Initializing a DNS Resolver with Priming Queries
draft-klh-dnsop-rfc8109bis-00

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Network Working Group                                            P. Koch
Internet-Draft                                                  DENIC eG
Obsoletes: 8109 (if approved)                                  M. Larson
Intended status: Best Current Practice                        P. Hoffman
Expires: January 1, 2021                                           ICANN
                                                           June 30, 2020

            Initializing a DNS Resolver with Priming Queries
                      draft-klh-dnsop-rfc8109bis-00

Abstract

   This document describes the queries that a DNS resolver should emit
   to initialize its cache.  The result is that the resolver gets both a
   current NS Resource Record Set (RRset) for the root zone and the
   necessary address information for reaching the root servers.

   This document, when published, obsoletes RFC 8109.

Status of This Memo

   This Internet-Draft is submitted in full conformance with the
   provisions of BCP 78 and BCP 79.

   Internet-Drafts are working documents of the Internet Engineering
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   This Internet-Draft will expire on January 1, 2021.

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   Copyright (c) 2020 IETF Trust and the persons identified as the
   document authors.  All rights reserved.

   This document is subject to BCP 78 and the IETF Trust's Legal
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   carefully, as they describe your rights and restrictions with respect
   to this document.  Code Components extracted from this document must

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   include Simplified BSD License text as described in Section 4.e of
   the Trust Legal Provisions and are provided without warranty as
   described in the Simplified BSD License.

1.  Introduction

   Recursive DNS resolvers need a starting point to resolve queries.
   [RFC1034] describes a common scenario for recursive resolvers: they
   begin with an empty cache and some configuration for finding the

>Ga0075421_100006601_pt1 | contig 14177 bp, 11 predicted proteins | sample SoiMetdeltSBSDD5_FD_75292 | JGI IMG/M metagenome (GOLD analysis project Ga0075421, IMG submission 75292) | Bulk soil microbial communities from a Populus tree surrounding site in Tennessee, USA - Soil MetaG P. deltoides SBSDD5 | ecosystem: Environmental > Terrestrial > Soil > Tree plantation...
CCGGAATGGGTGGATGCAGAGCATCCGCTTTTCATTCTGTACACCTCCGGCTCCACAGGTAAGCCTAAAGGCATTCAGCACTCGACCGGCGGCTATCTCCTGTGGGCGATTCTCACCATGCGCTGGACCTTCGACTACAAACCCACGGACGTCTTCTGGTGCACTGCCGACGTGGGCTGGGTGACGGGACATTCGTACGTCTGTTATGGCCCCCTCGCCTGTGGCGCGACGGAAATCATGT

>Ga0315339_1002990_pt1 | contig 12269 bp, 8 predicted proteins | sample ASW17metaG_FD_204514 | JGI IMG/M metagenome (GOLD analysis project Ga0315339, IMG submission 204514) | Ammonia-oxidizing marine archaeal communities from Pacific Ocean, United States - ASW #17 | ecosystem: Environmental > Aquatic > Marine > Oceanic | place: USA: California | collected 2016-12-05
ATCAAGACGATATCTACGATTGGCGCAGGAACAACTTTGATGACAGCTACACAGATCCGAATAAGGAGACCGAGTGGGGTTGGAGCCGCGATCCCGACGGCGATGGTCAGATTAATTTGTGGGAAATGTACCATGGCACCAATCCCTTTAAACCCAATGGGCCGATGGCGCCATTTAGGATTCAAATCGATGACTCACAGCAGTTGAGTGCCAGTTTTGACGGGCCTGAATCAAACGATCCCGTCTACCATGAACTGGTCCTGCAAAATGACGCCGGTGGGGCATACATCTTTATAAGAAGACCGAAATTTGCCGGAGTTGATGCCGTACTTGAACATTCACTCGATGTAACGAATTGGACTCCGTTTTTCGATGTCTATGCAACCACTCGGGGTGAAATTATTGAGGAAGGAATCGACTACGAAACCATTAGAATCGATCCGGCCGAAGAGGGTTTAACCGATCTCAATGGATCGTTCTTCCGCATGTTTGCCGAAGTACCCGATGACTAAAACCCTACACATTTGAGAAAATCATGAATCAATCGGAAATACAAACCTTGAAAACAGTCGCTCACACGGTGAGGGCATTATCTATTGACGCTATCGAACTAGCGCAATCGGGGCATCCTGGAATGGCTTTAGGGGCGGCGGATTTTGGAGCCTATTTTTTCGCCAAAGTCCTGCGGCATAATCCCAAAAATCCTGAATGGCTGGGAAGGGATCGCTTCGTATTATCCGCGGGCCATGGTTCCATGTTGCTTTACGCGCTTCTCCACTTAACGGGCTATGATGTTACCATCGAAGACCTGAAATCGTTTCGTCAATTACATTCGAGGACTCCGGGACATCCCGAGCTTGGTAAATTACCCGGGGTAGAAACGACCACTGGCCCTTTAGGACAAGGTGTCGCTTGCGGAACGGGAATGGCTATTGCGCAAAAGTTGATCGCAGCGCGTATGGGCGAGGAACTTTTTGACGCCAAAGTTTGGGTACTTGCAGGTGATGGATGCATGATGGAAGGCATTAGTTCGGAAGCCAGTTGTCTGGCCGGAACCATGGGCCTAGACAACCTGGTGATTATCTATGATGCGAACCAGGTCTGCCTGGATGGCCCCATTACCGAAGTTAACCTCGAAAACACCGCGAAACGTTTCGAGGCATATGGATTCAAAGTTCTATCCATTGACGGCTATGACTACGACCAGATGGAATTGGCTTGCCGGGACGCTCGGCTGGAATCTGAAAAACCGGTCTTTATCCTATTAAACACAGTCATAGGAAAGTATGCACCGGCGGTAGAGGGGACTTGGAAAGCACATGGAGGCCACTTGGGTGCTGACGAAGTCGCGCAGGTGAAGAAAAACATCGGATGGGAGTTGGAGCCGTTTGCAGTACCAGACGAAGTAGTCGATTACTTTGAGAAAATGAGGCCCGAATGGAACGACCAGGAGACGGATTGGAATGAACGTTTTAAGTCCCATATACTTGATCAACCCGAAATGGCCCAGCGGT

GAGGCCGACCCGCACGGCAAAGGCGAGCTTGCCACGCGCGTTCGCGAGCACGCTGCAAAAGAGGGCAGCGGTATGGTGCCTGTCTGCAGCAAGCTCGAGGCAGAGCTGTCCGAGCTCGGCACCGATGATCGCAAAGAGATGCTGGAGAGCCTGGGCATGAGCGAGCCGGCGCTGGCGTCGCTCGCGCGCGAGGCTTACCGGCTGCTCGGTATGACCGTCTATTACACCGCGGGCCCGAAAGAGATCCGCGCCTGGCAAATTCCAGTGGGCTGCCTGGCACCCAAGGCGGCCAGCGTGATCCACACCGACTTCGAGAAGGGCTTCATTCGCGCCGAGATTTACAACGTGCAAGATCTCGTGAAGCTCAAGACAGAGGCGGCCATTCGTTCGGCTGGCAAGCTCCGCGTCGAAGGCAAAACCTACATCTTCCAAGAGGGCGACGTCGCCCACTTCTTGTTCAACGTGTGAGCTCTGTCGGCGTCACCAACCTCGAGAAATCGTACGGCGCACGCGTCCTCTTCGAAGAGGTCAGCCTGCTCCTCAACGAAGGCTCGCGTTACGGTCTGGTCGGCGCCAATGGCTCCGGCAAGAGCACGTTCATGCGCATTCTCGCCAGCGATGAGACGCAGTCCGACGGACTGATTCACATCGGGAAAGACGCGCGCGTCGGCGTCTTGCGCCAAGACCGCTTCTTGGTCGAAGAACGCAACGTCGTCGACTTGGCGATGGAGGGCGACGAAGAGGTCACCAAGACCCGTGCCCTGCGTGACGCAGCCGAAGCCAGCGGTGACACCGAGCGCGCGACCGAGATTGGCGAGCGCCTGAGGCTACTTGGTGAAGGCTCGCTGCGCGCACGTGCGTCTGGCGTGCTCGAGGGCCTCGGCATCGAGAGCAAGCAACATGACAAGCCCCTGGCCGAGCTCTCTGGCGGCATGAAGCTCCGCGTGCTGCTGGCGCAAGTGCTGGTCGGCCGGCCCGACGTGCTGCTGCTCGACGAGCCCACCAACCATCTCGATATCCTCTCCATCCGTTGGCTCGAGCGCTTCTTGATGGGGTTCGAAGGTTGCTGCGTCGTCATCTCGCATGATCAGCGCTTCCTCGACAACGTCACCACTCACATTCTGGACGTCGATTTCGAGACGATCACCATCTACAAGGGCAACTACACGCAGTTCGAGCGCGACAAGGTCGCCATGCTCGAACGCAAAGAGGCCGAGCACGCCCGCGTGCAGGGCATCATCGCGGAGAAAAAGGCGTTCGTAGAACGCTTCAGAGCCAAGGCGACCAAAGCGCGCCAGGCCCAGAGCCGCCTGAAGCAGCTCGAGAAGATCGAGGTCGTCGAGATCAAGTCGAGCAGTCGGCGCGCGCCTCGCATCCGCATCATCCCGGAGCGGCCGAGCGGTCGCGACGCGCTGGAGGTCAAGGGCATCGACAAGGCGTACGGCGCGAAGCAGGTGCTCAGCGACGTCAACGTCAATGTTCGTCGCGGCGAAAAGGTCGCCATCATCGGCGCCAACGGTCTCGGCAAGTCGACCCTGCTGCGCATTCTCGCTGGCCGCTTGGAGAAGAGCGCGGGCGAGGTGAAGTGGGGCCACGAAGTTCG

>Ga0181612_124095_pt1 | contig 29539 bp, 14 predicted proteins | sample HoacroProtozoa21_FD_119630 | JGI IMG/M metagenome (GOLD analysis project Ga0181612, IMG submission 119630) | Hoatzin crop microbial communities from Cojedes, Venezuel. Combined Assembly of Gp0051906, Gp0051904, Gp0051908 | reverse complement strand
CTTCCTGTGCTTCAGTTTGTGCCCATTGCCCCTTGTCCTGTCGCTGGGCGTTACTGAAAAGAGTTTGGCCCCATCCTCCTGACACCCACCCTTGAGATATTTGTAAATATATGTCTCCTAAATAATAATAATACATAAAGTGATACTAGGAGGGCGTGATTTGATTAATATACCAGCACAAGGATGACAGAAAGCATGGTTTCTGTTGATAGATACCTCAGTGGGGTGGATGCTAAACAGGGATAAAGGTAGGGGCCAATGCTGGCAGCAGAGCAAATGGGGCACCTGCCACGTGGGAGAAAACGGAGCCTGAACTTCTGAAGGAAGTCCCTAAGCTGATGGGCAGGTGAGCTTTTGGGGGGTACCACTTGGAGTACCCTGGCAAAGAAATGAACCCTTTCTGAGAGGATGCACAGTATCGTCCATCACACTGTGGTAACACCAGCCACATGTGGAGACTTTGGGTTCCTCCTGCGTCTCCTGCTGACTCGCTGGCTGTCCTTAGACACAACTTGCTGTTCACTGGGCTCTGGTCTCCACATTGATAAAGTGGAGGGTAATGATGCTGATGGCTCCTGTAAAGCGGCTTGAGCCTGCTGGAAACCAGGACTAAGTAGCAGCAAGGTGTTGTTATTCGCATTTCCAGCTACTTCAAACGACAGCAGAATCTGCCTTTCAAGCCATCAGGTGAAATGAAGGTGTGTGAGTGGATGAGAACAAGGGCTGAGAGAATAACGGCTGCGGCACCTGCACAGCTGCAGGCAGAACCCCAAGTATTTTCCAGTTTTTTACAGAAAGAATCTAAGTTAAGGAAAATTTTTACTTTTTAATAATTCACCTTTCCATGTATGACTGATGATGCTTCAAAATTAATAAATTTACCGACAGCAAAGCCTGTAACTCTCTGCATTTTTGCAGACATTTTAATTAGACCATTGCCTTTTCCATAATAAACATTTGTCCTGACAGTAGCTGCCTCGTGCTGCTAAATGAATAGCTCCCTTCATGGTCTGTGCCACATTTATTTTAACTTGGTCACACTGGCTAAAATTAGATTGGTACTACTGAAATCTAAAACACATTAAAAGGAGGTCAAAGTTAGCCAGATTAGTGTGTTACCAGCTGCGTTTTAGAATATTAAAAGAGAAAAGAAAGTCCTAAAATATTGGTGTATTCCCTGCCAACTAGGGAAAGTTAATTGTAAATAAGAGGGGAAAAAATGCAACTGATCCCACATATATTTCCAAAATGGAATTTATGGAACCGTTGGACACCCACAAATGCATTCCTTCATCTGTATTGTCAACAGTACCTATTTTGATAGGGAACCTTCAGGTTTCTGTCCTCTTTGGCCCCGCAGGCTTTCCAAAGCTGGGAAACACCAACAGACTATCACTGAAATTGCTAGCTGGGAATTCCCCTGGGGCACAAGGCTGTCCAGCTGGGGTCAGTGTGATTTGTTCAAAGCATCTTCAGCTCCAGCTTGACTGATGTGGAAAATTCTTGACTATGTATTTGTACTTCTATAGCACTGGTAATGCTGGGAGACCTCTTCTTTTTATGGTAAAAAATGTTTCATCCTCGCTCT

names and addresses of the DNS root servers.  [RFC1034] describes
   that configuration as a list of servers that will give authoritative
   answers to queries about the root.  This has become a common
   implementation choice for recursive resolvers, and is the topic of
   this document.

   This document describes the steps needed for this common
   implementation choice.  Note that this is not the only way to start a
   recursive name server with an empty cache, but it is the only one
   described in [RFC1034].  Some implementers have chosen other
   directions, some of which work well and others of which fail
   (sometimes disastrously) under different conditions.  For example, an
   implementation that only gets the addresses of the root name servers
   from configuration, not from the DNS as described in this document,
   will have stale data that could cause slower resolution.

   This document only deals with recursive name servers (recursive
   resolvers, resolvers) for the IN class.

1.1.  Changes from RFC 8109

   This document obsoletes [RFC8109].  The significant changes from RFC
   8109 are:

   o  Added section on the content of priming information.

   o  Added paragraph about no expectation that the TC bit in responses
      will be set.

   o  Clarified language for root server domain names as "root server
      identifiers".

   o  Added informative references to RSSAC documents.

   o  Added short discussion about this document and private DNS.

   o  Future changes noted in the current text with [[ text like this
      ]].

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1.2.  Terminology

   The key words "MUST", "MUST NOT", "REQUIRED", "SHALL", "SHALL NOT",
   "SHOULD", "SHOULD NOT", "RECOMMENDED", "NOT RECOMMENDED", "MAY", and
   "OPTIONAL" in this document are to be interpreted as described in BCP
   14 [RFC2119] [RFC8174] when, and only when, they appear in all
   capitals, as shown here.

   See [RSSAC026v2] for terminology that relates to the root server
   system.

2.  Description of Priming

   Priming is the act of finding the list of root servers from a
   configuration that lists some or all of the purported IP addresses of
   some or all of those root servers.  A recursive resolver starts with
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